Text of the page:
Sunday, February 29, 2004

The news from Haiti:

President Jean-Bertrand Aristide left Haiti at dawn today, resigning under intense pressure from the United States, according to Haitian and American officials.

Mr. Aristide was the first democratically elected president in Haiti's 200 years of independence, following a long line of dictators, despots and military men. His presidency crumbled as armed rebels seized Haiti's north this month and Bush administration officials announced an "Aristide must go" stance this weekend.

Aristide must go, that is, to save the rebels who have been rampaging through the country the trouble of actually overthrowing him.

Of course, that rebel movement was completely spontaneous, and rumors to the contrary are irresponsible and should be disregarded. The rebels are, after all, veterans of the former dictator's goon squads, who are capable of a certain degree of organization on their own. Maybe they were just keeping weapons and ammo in their basements until the right moment. Colin Powell says they're bad men, and would surely use all the influence he has at his disposal to keep the US from dealing with them. And the swift arrival of American troops surely reflects the nimbleness of our armed forces, not prearrangement.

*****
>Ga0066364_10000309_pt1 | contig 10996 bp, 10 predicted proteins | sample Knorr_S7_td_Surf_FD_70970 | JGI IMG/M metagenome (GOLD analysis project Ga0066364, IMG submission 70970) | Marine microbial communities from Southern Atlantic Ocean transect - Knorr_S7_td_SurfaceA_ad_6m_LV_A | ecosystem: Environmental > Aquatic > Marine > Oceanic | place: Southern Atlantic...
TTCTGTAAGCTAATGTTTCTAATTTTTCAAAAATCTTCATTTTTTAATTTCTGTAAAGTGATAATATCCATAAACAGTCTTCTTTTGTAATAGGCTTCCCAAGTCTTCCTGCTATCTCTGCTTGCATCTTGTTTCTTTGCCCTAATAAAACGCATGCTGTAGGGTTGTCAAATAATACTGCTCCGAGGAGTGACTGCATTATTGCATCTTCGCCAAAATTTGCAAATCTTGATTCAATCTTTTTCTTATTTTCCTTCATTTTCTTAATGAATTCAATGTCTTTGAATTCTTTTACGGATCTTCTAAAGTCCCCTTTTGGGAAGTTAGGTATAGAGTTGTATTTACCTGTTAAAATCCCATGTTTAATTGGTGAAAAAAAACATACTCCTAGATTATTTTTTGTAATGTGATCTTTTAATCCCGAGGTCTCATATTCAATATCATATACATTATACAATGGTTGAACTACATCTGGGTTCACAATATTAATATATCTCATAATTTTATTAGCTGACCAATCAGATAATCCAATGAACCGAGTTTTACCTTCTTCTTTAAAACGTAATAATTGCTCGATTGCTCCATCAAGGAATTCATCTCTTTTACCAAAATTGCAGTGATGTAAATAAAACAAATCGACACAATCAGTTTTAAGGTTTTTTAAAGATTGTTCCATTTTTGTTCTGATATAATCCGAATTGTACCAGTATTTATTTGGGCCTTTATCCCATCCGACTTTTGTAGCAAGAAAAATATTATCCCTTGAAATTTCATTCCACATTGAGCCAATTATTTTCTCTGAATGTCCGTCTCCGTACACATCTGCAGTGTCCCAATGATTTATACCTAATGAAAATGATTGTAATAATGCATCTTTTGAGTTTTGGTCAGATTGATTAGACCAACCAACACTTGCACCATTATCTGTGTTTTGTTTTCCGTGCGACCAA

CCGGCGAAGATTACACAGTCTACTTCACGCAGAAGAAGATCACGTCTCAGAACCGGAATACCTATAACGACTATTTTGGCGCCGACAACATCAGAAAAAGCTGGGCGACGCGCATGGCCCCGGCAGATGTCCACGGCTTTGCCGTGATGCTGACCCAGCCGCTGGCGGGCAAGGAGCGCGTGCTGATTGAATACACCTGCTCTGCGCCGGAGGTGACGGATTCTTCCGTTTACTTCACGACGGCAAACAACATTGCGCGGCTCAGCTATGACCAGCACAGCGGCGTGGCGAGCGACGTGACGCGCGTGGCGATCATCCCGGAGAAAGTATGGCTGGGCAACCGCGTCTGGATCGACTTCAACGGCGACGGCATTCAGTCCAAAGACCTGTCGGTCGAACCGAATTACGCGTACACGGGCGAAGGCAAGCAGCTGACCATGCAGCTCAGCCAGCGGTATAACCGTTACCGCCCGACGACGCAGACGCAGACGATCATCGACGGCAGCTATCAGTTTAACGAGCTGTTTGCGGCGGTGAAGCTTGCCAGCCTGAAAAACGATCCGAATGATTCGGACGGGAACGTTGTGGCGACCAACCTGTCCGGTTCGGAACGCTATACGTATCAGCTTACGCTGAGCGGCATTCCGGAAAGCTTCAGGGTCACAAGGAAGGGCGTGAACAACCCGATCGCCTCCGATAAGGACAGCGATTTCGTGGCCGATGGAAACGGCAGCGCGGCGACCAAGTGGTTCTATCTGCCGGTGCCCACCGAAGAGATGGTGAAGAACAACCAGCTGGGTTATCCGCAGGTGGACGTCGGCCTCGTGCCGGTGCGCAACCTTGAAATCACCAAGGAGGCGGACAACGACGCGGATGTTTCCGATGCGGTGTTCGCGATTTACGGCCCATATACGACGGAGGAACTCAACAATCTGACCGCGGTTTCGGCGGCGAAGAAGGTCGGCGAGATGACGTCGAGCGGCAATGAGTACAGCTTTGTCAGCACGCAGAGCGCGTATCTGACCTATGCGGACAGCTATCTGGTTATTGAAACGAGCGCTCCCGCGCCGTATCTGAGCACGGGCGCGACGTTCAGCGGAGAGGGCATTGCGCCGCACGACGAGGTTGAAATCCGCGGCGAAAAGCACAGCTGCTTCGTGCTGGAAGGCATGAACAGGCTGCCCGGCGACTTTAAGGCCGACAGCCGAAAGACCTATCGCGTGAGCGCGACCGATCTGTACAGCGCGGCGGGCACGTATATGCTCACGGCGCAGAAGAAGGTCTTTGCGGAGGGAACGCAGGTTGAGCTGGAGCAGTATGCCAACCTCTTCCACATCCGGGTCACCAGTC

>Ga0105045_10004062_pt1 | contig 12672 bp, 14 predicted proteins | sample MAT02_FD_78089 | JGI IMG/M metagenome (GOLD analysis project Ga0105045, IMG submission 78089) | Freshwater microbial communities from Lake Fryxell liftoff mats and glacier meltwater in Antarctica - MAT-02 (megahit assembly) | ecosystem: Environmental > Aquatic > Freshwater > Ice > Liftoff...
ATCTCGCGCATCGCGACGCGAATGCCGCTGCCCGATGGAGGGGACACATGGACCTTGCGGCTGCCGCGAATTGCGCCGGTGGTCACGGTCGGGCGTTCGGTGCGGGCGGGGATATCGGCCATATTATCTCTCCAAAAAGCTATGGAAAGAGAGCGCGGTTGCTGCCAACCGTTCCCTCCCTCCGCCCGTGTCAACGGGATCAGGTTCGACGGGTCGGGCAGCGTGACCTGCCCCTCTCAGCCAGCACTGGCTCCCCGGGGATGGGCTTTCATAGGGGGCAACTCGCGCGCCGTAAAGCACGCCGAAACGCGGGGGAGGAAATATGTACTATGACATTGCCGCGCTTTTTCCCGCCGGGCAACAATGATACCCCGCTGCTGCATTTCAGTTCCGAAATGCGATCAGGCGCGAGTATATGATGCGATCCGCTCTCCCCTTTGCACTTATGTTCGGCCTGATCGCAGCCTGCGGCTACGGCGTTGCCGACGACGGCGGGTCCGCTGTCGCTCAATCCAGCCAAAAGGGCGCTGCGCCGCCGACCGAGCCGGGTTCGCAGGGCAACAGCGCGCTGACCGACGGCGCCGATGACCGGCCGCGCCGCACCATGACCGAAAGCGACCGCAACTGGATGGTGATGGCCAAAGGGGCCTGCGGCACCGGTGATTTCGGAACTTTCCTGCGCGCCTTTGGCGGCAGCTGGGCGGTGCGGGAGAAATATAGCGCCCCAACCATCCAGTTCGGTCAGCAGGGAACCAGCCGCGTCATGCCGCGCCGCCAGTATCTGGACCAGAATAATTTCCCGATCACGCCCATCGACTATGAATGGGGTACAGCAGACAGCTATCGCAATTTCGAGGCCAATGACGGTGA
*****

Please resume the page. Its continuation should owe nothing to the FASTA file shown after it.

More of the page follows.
Cripes. Next, they'll be accusing us of trying to stage coups in Latin America again. This particular accusation shows the tendentious nature of our critics, presenting the people on a videotape as CIA operatives when, in fact, they had credentials that showed them as employees as a private security firm -- surely proof positive that they had nothing to do with the CIA. There was no overt presence of the US government at the meeting. What more could you ask for?

Update: via Atrios, this AFP report of eyewitness accounts that Aristide was forced from his home by US troops. Haitian eyewitnesses don't have a completely impeccable reputation for telling the truth though, so you can still, if you like, be happy and believe our government...

Yet more: The current story is that the U.S. was providing assistance at Aristide's request...

And still more: Here's an activists' broadsheet reporting claims by U.S. representatives of the Aristide government that the "opposition" was armed by the U.S., and is headed by a man who was born in New York.

CNN has now picked up reports from American activists that Aristide was indeed hustled out of the country, and is now being held incommunicado, getting messages out through smuggled cell phones. But hey, can you really believe that US-backed coup plotters would try a stunt like that after similar shenanigans blew up in the faces of the guys in Venezuela?


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